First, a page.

12. Just because there were so-called similar celebrations among non-Christians doesn’t mean that Christians “borrowed” the celebrations from them. Rituals tend to be basically the same across belief systems; what matters is which deity is the participant on the other side of the ritual. Valentine was a priest who did the things Christian priests did: he served the Liturgy, presided at marriages, visited prisoners and made sure Christians got proper burials. He is one of many, many early martyrs whose lives were remembered, down to the day they died, because they did something unique: they testified to Christ’s Resurrection by accepting death rather than worshiping another god.

    Dana

    Like

  13. I really do think “America the Beautiful” should be our national anthem. We didn’t have a national anthem until 1931, and AtB was actually being considered for it.

    D.

    Like

  14. It’s actually quite a difficult song musically, with a range of an octave plus a fifth – getting into the operatic. But we’ve heard it so often that most people don’t have too much trouble if it’s in a good key (pun intended). We forget that the tune was a well known tavern ditty, so if drunks can sing it…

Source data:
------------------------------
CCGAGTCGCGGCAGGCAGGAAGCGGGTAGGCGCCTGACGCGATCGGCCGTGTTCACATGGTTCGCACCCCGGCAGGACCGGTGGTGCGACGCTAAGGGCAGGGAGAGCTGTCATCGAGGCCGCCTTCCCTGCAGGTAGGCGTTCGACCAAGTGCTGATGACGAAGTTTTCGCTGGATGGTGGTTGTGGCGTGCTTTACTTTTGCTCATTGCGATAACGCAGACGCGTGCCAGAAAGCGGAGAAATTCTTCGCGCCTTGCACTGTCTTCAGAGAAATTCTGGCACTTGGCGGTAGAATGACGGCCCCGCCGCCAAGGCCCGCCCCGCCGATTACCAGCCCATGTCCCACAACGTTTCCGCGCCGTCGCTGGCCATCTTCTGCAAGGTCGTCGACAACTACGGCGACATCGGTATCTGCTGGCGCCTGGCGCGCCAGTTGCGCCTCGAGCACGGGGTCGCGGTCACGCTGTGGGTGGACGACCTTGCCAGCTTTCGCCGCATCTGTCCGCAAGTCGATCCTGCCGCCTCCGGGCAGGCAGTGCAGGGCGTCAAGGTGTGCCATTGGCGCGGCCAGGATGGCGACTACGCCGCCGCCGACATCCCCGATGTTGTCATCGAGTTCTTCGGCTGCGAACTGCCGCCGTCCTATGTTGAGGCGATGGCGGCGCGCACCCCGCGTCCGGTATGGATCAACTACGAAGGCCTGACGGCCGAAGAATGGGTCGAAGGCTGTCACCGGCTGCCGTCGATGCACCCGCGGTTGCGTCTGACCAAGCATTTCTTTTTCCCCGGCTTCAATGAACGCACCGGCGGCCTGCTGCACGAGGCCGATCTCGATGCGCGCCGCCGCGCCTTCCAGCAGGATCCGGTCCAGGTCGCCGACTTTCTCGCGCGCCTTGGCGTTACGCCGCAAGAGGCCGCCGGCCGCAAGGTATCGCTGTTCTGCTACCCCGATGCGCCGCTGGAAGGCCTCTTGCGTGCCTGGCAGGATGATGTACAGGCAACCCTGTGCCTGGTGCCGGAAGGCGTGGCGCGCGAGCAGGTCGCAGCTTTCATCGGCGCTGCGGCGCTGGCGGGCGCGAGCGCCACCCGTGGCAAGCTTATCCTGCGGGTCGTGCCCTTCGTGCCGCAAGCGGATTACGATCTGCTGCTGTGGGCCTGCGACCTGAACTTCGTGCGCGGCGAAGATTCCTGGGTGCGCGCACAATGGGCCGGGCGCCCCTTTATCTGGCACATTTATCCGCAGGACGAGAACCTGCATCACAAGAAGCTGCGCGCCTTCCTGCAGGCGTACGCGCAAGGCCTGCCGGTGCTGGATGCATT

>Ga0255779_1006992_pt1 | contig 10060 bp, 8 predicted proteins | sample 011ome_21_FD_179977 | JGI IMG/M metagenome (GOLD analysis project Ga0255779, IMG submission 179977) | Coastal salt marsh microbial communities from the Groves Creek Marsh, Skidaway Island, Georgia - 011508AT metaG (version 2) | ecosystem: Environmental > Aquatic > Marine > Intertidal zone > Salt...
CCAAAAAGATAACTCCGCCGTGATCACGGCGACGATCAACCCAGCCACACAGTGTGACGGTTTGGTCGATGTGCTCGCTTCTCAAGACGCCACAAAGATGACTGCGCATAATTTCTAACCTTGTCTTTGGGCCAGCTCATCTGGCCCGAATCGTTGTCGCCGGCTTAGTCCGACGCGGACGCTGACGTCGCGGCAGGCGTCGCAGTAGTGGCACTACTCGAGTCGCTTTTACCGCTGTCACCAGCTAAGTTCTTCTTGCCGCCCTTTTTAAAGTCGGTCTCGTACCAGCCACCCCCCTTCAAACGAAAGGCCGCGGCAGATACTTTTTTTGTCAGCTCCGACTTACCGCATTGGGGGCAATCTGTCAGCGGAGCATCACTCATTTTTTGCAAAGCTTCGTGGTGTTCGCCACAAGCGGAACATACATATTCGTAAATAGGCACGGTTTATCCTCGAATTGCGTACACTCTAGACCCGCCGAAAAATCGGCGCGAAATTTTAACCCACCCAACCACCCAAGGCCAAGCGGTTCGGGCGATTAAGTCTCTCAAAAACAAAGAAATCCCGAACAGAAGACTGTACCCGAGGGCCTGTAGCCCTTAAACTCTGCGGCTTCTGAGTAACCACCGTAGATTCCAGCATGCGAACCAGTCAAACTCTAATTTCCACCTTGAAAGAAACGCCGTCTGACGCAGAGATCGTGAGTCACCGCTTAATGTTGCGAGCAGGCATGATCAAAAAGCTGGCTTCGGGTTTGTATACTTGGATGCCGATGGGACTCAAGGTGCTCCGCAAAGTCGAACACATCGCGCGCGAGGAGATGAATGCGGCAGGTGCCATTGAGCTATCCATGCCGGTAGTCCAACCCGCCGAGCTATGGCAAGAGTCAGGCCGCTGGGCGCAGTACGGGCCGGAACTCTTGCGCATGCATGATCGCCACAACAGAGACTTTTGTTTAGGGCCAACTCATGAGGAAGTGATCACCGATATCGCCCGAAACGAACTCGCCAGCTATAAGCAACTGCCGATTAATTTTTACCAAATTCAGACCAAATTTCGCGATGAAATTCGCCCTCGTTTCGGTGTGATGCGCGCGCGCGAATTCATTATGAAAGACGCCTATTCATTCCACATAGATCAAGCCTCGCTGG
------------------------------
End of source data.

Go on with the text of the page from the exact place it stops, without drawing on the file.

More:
Dana

    Like

  15. That is an amazing img… takes my breath away. As I do a little photography at work, I can appreciate the amount of time and the attention to detail it took to get that shot… I imagine he spent hours, after being in the field combing through thousands of shots, as I assume he used continuous mode. I wonder how the mice look, zoomed in a bit closer…

    Like

  16. Dolly Parton is indeed s wonderful person and a credit to the great state of Tennessee.

    Last summer I attended an Atlanta Suddenly OTP Braves game. Instead of a grammyawardwinnimgrecordingartist, they just had a local high school choir sing the national anthem. It was perfectly performed, and a great start to the evening.. Even so, the lingering question is why we EVER have someone else sing it for us (to us?) instead of all singing it ourselves.

    Like